I may owe the more seasoned MH&L audience members—in other words, those my age—an apology. As much as I hate stereotypes, I let myself be led astray by one last week while doing a phone interview.
First, allow me this small defense: MH&L’s salary survey was still fresh on my mind. According to our findings, our typical respondent was a white male in his 50s, living in the Midwest, with more than 30 years of experience in the industry. That snapshot stayed in my mind because it reminded me of me--a Boomer still struggling to outsmart his Smartphone.
Now to that phone interview. It was with Sean Devine and John Labrie, co-owners of a new business called buytruckload.com. It’s a business model that allows shippers to broker truckloads themselves using an online tool. Shippers can book van, flatbed, and refrigerated loads as well as partial truckload options for van and refrigerated shipments.
These guys say that automated freight brokerage can help shippers save an average of $100 on a typical load that costs $1,300. From that they extrapolate that industry could see about $3 billion in aggregate savings.
Here’s where my prejudice kicked in. I told John and Sean about the demographics of MH&L’s salary survey and the generational differences some of those in the seasoned majority were feeling as younger colleagues joined their ranks. I quoted one respondent in particular, who said:
“In my field your age can have a lot to do with your job. … I have people who work under me and if they can't figure something out or I can't talk them through it I have to do it hands on and that's where my age may come into play because there is a lot of climbing involved in my field.”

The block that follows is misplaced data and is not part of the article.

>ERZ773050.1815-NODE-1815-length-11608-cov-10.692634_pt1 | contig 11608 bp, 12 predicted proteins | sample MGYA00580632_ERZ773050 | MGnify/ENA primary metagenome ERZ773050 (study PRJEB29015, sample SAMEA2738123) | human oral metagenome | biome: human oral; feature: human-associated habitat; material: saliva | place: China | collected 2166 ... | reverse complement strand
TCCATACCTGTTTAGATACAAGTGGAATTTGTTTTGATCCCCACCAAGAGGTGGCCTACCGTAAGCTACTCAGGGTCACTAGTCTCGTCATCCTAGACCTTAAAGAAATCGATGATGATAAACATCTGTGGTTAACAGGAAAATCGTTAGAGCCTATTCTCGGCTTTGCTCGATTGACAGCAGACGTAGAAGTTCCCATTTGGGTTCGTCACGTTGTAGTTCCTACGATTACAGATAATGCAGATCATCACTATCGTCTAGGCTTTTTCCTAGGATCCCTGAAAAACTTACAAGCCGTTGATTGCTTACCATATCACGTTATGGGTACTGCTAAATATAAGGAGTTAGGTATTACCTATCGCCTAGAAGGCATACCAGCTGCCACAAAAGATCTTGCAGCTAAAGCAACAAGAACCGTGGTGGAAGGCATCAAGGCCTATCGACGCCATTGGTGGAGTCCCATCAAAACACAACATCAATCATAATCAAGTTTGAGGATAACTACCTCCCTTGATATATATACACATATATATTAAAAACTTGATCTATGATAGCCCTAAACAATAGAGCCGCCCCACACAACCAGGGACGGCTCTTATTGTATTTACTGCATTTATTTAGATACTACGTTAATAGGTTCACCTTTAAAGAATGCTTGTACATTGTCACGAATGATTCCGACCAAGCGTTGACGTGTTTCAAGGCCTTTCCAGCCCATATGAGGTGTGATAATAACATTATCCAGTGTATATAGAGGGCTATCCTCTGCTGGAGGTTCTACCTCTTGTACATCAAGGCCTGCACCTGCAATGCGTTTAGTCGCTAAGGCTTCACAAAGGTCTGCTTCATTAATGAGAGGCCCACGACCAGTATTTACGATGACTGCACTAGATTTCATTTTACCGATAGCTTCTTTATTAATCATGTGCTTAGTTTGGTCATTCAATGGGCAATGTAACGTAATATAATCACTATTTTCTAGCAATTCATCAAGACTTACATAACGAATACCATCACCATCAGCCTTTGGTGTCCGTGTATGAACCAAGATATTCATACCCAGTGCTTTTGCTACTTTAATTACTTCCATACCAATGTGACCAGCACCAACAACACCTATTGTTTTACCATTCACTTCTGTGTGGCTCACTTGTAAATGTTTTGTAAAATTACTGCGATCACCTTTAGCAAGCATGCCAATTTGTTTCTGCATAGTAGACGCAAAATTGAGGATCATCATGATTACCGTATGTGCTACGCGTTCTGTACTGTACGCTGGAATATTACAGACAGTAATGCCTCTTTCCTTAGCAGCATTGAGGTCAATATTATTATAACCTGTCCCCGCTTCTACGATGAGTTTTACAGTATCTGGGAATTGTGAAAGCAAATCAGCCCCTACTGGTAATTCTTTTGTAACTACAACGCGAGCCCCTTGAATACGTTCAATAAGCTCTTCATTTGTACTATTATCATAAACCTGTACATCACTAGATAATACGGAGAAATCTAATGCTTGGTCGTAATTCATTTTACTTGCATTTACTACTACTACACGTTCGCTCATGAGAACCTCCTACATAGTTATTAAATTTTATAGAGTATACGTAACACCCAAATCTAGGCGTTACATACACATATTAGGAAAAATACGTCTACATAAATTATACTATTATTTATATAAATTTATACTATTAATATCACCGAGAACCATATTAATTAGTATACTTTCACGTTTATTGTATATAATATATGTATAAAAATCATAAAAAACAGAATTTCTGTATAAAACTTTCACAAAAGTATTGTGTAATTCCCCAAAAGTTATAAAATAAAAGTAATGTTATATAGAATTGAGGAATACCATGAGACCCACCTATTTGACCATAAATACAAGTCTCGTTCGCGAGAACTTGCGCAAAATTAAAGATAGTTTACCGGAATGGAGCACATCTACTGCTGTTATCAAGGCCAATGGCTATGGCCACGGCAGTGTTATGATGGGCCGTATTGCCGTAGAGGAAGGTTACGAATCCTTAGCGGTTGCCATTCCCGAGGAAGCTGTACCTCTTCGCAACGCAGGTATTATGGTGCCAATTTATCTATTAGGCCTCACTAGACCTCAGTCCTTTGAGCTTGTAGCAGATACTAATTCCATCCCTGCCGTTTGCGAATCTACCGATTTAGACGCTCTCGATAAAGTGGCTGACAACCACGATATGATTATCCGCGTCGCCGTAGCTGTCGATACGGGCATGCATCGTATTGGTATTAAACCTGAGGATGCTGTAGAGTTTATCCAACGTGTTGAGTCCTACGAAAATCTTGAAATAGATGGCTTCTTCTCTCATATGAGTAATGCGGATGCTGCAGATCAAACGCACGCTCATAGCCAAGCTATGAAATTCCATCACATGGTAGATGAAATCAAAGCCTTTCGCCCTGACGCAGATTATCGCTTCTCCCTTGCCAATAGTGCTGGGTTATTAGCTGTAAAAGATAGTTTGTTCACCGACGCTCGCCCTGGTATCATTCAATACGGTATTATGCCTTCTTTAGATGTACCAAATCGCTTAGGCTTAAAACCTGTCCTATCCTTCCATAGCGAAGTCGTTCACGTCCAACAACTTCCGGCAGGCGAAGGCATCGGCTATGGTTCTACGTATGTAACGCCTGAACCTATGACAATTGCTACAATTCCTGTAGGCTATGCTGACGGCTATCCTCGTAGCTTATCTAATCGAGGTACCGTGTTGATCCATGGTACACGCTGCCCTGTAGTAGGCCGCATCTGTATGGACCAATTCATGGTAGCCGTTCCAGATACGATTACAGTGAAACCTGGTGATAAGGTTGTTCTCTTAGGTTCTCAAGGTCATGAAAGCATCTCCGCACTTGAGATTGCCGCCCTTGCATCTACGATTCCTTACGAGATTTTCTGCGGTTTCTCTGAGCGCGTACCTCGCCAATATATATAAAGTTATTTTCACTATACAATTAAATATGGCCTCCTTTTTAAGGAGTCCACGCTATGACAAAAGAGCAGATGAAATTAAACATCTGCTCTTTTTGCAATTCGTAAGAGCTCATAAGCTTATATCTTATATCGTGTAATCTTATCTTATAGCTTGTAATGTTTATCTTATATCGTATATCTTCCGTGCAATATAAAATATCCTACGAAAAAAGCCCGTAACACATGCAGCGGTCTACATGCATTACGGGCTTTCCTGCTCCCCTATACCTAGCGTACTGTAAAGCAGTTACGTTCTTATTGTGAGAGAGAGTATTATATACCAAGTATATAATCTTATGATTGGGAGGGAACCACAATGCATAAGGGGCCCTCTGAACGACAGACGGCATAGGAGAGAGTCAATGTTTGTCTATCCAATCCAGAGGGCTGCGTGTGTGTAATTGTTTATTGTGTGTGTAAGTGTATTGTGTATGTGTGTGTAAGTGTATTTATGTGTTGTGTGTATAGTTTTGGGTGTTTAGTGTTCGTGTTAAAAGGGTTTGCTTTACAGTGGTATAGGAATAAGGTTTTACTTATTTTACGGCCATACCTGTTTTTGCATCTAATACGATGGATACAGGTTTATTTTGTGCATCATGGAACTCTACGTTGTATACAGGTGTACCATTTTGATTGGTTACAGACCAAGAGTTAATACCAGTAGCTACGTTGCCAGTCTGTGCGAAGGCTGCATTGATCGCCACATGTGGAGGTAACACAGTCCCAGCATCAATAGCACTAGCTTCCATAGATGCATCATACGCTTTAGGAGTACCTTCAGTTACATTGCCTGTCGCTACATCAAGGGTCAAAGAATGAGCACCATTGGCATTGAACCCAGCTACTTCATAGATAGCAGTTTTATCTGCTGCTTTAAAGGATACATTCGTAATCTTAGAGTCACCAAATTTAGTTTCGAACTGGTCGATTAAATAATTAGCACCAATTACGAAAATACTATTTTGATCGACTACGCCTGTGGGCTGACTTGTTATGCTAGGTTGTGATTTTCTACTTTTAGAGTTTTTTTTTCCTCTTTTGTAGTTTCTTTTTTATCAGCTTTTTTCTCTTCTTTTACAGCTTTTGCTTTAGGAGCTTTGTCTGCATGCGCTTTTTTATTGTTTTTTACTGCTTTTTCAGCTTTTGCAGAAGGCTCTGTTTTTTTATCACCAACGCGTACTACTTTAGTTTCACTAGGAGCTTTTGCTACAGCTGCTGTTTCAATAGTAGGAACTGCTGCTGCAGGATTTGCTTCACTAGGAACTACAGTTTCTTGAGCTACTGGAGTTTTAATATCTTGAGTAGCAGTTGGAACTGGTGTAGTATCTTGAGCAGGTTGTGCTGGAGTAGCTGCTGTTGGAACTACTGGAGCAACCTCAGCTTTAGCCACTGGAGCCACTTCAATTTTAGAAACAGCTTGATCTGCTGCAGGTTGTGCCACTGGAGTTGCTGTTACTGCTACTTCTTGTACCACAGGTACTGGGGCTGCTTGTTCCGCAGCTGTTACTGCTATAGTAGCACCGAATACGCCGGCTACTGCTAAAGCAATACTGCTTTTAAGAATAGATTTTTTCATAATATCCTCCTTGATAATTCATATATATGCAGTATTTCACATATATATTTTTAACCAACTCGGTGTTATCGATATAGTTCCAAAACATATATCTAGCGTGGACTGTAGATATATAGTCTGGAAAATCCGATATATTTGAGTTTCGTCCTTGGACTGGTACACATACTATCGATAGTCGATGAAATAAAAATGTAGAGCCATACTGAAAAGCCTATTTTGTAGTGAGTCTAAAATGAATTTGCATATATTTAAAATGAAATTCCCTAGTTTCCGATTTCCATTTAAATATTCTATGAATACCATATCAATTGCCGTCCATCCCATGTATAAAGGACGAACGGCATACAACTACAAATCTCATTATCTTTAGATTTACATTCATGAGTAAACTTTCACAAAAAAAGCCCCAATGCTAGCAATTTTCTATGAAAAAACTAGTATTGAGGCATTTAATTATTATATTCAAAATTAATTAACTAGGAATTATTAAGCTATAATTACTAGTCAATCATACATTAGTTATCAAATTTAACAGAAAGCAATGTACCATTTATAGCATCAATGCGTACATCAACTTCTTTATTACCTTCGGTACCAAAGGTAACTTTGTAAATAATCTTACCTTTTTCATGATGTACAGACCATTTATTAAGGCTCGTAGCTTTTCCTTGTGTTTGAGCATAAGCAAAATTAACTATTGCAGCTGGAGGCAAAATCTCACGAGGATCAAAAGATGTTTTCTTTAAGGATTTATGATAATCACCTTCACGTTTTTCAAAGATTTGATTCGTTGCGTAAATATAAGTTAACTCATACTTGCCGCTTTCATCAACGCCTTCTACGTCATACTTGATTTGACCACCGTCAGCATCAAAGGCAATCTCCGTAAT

He obviously didn’t see online training as an option here, therefore I did a bit of extrapolating myself:
“With so many Baby Boomers still at work in logistics, how comfortable would they be in dropping the human-touch of working with transportation brokers in exchange for booking freight themselves, online, through your service?”
There was dead silence on the other end of the line. I couldn’t tell if we got disconnected or if John and Sean were trying hard not to laugh in the phone. Turns out, I asked them a question they weren’t expecting. After that few seconds, they said they didn’t think there would be a huge generational challenge here, since the potential time and money savings of cutting out middle men in booking a service—similar to the Priceline.com model—was not untested. Besides, look who Priceline has as their spokesperson: the original Captain Kirk himself, William Shatner—who’s a lot older than MH&L’s average reader.
Part of the buytruckload.com site is devoted to cartoons done by a friend of John and Sean’s. A couple days after our interview, Kelly Barner, Buytruckload’s brand manager called me and let me in on something. Apparently there wasn’t complete silence on the other end of the phone when I asked about those generational differences among shippers. There was a quiet whir of mental wheels in motion inside John and Sean’s heads. After our call they got together with their cartoonist friend and dreamed up a new cartoon.
“Sean, John and I spent some time talking about your valid point that there may be a generational issue when it comes to adopting an online brokerage model,” Kelly told me. “Our cartoonist is a driver himself, and your point inspired a new cartoon. Thank you for the great idea!”
Here it is:
I may be a Boomer, but I sense a Twitter reference in that now iconic birdhouse represented here. I also sense a bit of pointed humor aimed my way. Is this old guy actually supposed to be me, doing my next tweet? If that’s me, I’m OUTRAGED! I never wear argyle socks.